Producing arts, culture and heritage projects that reflect contemporary society.

Imagine Asia – A new writing festival

Thursday 06 April 2017 - Saturday 08 April 2017

11:00 am - 6:00 pm

Attenborough Arts Centre


Loading Map....
 A mini-festival of British and Asian inspired new work.
 
Staged readings of new works are presented to audiences, including visiting professional writers, dramaturgs, directors, producers, theatre lovers, and new play enthusiasts. Festival participants also have opportunities to discuss these new works to nurture the work.
 
Tickets: Pay What You Want
 
Imagine-Asia is supported by a donation from the estate of the Indian poet Sultan Jokhia. 

Happy Hijabi

by Shahid Iqbal Khan
Directed by BAFTA nominee Janys Chambers

Thirty something Zeenat is haunted by flashbacks of her failed marriage.  She wants to move on; her parents blame her for the split and she suffers the cultural stigma of being a ‘divorcee’.

While at work she is harangued by a rude customer and subject to extreme islamophobia. Simultaneously, destiny introduces her to Danyaal, a man passionate about self-defence and fighting bigotry. They bond, fall in love and plan marriage, but before she can fully commit she needs to leave her past and her ex-husband who was no Mr. Right.

Will Zeenat and Danyaal find happiness?  Can she overcome her own hesitation and combat the cultural prejudices that stand in the way?

Happy Hijabi is an everyday story of the British Asian Muslim experience in the UK.

 

Divided

by Subika Anwar-Khan

Three women, one voice. A solo performance inspired by real life case studies of domestic violence, Divided merges three South Asian female perspectives of westernised integration and eastern traditions.

Divided is inspired by real life case studies of domestic violence and segregation. As three different characters explore integration into an unknown territory, flat representations of femininity are challenged by understanding westernisation from a South Asian perspective. Divided uses different music styles and genres, to illustrate the perplexity of integration into the West.

Age guidance: 12+

 

Kathakali Kabaret

by Aletia Upstairs

Seven short men can drive a woman to the deadliest of sins! Enlightened by various Indian performing arts, Aletia Upstairs brings an exotic new dimension to the Snow White fairy tale. Dressed in hotly-coloured costumes and gorgeous make-up Aletia takes Snow White to India. 

Using the Indian performance style of Kathakali – in which the performers transform in full view of the audience, this is a cultural fusion cabaret rich in music from Berlin to Bollywood, Anne Sexton poetry and standup comedy.

 

Mata Hari

by Aletia Upstairs

Dutch-born wife Margaretha Geertruida Zelle re-invented herself as the femme fatale Mata Hari. Accused of espionage during WW1, she reflects on her life as she awaits her death by the French firing squad.

Mata Hari is interspersed with songs including some in French and Dutch, including “My Death”, “25 Minutes to Go”, and Aletia’s own compositions “She Cries” and “Catch Me When I Fall”. The show features photos and film of the period of Mata Hari’s life 1876 – 1917.

 

Three Daughters

by Omar Khan

After the death of their father, three estranged daughters of dual heritage, meet at their father’s shoe shop to hear the reading of his will; where years of resentment finally bubble over.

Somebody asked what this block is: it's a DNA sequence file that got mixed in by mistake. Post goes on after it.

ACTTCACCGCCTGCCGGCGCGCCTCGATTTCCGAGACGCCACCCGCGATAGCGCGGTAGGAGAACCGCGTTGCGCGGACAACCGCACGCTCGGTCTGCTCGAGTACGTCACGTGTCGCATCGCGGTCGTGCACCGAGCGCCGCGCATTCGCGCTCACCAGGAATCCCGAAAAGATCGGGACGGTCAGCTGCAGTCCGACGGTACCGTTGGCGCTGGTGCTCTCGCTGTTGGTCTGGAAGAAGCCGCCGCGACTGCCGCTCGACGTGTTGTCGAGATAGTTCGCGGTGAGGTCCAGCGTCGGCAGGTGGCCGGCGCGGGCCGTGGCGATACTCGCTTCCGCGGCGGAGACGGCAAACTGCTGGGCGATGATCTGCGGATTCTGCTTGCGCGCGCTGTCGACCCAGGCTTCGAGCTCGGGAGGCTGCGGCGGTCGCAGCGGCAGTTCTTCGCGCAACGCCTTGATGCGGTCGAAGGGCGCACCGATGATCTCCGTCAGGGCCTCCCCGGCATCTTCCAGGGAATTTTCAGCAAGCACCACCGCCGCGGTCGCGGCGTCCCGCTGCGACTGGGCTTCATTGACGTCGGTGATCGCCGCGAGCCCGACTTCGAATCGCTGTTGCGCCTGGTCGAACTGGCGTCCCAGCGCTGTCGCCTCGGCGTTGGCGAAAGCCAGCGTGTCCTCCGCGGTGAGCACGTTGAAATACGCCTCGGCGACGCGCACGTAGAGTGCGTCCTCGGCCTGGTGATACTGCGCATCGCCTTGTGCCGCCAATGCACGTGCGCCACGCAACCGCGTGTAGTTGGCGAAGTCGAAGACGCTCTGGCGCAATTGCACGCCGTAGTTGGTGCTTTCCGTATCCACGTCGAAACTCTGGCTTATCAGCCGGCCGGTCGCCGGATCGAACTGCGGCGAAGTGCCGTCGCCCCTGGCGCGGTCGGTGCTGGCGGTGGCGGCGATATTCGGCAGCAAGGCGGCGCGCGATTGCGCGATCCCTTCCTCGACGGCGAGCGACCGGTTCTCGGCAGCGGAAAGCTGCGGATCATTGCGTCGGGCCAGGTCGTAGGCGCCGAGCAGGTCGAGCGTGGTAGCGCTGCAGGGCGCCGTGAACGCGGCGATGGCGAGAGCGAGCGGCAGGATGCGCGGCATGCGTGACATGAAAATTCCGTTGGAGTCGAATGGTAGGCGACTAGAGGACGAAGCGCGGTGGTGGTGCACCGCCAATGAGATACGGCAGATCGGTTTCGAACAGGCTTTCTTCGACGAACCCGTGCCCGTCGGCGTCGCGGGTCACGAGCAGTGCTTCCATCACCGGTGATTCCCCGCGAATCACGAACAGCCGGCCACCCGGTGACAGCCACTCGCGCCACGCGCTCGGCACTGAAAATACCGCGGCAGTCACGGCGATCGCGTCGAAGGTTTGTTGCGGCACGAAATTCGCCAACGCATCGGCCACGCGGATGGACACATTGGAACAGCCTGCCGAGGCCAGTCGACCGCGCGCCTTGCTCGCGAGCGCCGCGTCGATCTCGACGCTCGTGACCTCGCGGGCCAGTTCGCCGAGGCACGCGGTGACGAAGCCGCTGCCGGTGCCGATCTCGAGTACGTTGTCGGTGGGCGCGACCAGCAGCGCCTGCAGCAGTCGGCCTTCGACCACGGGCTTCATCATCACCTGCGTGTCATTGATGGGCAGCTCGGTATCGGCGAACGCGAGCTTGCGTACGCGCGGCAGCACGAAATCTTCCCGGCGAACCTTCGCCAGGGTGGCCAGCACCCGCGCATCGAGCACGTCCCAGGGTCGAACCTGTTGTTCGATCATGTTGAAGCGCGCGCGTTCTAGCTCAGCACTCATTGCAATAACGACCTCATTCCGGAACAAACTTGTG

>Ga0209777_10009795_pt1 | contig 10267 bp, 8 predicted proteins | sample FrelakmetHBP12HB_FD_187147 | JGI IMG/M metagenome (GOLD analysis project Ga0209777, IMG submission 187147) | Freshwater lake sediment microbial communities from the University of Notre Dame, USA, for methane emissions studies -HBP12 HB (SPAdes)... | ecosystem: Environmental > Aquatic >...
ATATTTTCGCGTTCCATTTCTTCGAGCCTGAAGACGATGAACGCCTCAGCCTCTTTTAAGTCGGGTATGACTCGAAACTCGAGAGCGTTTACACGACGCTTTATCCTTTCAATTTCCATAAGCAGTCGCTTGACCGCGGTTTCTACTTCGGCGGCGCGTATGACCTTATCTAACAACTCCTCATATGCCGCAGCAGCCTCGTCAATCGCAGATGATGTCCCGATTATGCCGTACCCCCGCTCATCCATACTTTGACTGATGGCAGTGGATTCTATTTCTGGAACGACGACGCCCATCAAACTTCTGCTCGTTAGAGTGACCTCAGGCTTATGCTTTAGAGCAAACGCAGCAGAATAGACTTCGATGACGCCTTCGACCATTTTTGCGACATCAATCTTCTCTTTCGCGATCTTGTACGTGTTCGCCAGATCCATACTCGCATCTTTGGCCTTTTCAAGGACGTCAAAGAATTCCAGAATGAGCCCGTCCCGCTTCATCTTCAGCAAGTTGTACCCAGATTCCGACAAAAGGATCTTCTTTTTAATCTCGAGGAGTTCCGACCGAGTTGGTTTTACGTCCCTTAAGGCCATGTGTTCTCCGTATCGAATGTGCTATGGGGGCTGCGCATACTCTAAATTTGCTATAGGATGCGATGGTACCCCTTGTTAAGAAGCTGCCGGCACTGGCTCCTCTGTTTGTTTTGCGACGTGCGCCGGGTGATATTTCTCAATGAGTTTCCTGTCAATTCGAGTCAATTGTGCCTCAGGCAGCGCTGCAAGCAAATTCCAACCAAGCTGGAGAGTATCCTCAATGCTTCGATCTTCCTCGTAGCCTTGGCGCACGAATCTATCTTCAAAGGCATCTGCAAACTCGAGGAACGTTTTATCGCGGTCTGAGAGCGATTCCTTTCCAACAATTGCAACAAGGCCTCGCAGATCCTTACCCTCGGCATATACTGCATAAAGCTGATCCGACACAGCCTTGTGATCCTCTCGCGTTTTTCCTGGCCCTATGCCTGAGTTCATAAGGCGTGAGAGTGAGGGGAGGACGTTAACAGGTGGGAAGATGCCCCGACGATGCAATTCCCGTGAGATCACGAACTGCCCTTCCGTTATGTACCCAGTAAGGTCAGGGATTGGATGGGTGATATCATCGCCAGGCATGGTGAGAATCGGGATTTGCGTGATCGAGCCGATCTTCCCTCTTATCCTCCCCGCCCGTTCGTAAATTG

About the Artists

Shahid Iqbal Khan

Shahid Iqbal Khan loves words and their stunning ability to reveal or withhold the truth. He writes poetry and plays. His association with the Carol Godby Theatre Workshop and Phizzical Productions introduced him to the passion and drama of theatre. Shahid attends Manchester Muslim Writers’ workshops which look at the art and craft of writing in its various forms. His first play, The Smile of Despair was produced and then subsequent redrafting brought forth Mr & Mrs Khan, which made the top 5 festival of New Writing competition at Bolton’s Octagon Theatre. Happy Hijabi is his second play.

 

Aletia Upstairs

Aletia Upstairs is a performing artist, cabaretist, singer-songwriter and vintage songstress doing a PhD in Performing Archives. Her practice involves (auto)biographical and participatory performance. She examines memories and mementos in intercultural, interlingual and intermusical performance with traces of original music, poetry and puppetry. She has produced several cabaret shows as well as a solo album and an EP. In 2016 her work Emballage was awarded the Kantor Demarco Award at the Edinburgh Fringe Festival and she performed at London Pride. She was a 2017 Jazz Idol Finalist.

 

Omar Khan

Omar has been writing professionally for theatre since 2006. He has been commissioned for five plays (and script edited a further two).

In 2013, he joined the writing team on the Zing TV British Asian soap Cloud 9, where he wrote 23 episodes and was a consultant on several others. In 2014, he wrote and produced his own sitcom pilot, Love, Sex and Side Effects, which got a development contract with BBC Comedy. In 2016, Omar was short-listed for the BBC Films Screenplay First Award, one of only 7 from 445 applicants. This led to him being placed on the shadow writers’ scheme for the CBBC show The Dumping Ground.

 

Subika Anwar-Khan

Subika Anwar-Khan is a playwright and actor who has developed new scripts with various theatre companies for the past 7 – 8 years. Her most recent play Stateless was commissioned by Kali Theatre and is now working on various commissions, including a biopic play based on the first British Asian Princess to join the Suffragettes, which ran at the Vault festival in February 2017. Subika is also an associate artist at the Curve Theatre, Leicester where she is developing a dystopian piece about immigration within the UK.